Subprime Auto Loans Help People with Less Than Perfect Credit Get Cars

Subprime

The American love affair with their cars goes back to the days of Henry Ford. More and more people are buying cars. More than 17.5 million cars were sold in 2015. That represented a 5.7% increase from 2014. The New York branch of the Federal Reserve Banks reports that there was more than $1.1 trillion in outstanding auto loan debt in the last quarter of that year.

Subprime loans gained a bad name with the financial crash from the housing bubble in the United States in 2008. When lenders look at borrowers the label some as “prime” and others as “subprime.” This is basically dependent on the individual’s credit score. People with good credit scores are deemed to be prime lenders and those whose credit is not great are subprime lenders. While some lenders used unscrupulous methods to get people to borrow money, many others were helped by getting sub prime mortgages. Freelance workers and small business owners who had a steady but not traditional income were able to buy homes.

Subprime auto finance leads offer that same opportunity to individuals who have bad credit to buy their own car. The idea of subprime leads is not, in and of itself, a bad thing. Many people in the United States, at least 20%, consider themselves to be in “debt hardship.” Many people work in non-traditional jobs and do not have the same credit rating as people who have regular jobs with set paychecks.

There are also very valid reasons people have seen their credit scores tumble. Medical debt causes a great number of bankruptcies in the United States. Others find themselves out of a job, through no fault of their own. For some time, California’s budget woes meant that they paid many state employees with IOUs rather than paychecks. These people were working as they always did but were not getting paid for it. The same was true during the government shutdown a few years ago. Another category of subprime lenders are recent college graduates who do not have much of a credit score because of their age. Subprime auto finance leads allow these people to both get the vehicle they need and rehabilitate their credit score at the same time.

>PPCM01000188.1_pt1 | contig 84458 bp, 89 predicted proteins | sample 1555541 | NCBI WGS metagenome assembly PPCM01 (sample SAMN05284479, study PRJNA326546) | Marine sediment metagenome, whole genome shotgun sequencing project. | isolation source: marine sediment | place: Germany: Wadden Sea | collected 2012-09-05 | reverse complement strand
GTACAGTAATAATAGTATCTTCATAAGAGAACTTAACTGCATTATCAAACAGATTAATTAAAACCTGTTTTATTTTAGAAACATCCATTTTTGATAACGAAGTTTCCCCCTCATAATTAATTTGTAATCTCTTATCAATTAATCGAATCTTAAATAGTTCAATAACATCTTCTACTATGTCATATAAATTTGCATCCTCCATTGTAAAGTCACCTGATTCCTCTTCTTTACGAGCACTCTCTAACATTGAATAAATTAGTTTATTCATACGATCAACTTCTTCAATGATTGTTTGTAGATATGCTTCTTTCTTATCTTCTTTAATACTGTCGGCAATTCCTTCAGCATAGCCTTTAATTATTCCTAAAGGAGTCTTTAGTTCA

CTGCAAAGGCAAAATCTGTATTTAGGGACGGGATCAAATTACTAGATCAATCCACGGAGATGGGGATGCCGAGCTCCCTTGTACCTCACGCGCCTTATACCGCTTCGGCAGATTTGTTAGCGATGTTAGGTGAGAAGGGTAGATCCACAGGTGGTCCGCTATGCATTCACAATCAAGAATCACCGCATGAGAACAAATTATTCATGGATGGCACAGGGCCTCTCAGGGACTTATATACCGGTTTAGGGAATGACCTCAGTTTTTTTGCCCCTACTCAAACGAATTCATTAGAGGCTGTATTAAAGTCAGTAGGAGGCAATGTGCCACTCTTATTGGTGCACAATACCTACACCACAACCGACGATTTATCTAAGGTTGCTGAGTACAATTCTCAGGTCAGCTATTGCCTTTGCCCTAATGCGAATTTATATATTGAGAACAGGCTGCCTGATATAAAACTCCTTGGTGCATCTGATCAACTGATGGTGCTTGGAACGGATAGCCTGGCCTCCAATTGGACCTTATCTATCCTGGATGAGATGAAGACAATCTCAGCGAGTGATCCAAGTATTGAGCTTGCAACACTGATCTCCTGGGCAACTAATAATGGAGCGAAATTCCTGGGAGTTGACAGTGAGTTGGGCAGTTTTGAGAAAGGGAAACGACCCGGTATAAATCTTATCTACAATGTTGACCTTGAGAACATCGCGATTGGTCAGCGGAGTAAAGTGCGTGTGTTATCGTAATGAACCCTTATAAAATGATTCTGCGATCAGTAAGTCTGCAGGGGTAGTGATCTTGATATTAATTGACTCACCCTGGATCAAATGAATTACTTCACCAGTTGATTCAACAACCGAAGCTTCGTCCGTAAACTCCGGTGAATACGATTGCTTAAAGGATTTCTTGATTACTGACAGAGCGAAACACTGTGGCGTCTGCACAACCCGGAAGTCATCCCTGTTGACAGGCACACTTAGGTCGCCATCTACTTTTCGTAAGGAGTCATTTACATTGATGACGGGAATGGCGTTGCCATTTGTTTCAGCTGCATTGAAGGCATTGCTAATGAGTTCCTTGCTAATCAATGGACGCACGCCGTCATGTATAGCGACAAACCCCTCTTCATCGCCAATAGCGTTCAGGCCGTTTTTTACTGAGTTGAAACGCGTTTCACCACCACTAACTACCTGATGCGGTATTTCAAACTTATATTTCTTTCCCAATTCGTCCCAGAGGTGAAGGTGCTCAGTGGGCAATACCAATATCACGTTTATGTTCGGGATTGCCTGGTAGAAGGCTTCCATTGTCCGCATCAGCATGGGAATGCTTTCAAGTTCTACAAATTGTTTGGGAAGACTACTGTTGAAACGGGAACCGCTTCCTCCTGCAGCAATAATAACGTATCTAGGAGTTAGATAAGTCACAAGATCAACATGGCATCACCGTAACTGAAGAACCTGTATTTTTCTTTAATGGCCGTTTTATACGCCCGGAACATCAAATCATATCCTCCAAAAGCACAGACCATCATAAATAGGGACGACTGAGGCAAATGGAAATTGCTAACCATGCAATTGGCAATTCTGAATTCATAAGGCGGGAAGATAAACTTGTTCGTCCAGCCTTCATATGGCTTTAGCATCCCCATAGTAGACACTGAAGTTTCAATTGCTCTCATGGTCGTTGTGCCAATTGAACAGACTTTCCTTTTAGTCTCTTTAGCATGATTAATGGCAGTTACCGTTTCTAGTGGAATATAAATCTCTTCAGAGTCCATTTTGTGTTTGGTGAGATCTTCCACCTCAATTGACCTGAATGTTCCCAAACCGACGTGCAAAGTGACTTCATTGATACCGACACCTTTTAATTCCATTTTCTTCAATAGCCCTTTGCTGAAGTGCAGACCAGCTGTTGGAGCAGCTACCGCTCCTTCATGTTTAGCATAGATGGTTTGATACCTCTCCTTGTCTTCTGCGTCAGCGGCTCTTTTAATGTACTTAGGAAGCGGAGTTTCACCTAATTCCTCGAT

For car dealerships, offering subprime auto finance leads or working with lender who do can open up new revenue streams and bring in new customers. Many of these subprime lenders do not have bad credit because they are deadbeats or do not want to pay their bills. In February 2015 there were over 3,400 personal bankruptcy filings every day.

Many of the people who do not have great credit are not any more of a risk than people with amazing credit. They may be on their way to getting their credit back into a good state and would jump at the chance to show they are responsible borrowers. These people are dedicated to making payments on time. Offering subprime auto finance leads to these people offers car dealerships with a chance to show their commitment to people in the community.

For people who have bad credit, subprime auto financing leads can really be lifesavers. There are some parts of the country where it is possible, or even preferable, to live without a car. Cities like New York and Washington, DC have transit systems that make owning a car unnecessary and more costly. The car insurance rates in these places makes car ownership an expensive proposition.

There are also many places throughout the United States where owning a car is very much a necessity. For people with children, not having a car can really be a hardship. These people should approach the banks and financial institutions where they do business first to see if they can secure subprime auto financing for a car before they go to a dealership. Some credit card companies have even entered the subprime auto finance game so anyone with a credit card should ask that company if they offer this kind of loan.

Like with any kind of loan, borrowers should shop around for the best deal. Both car dealerships and car buyers can benefit from the availability of subprime auto loans.

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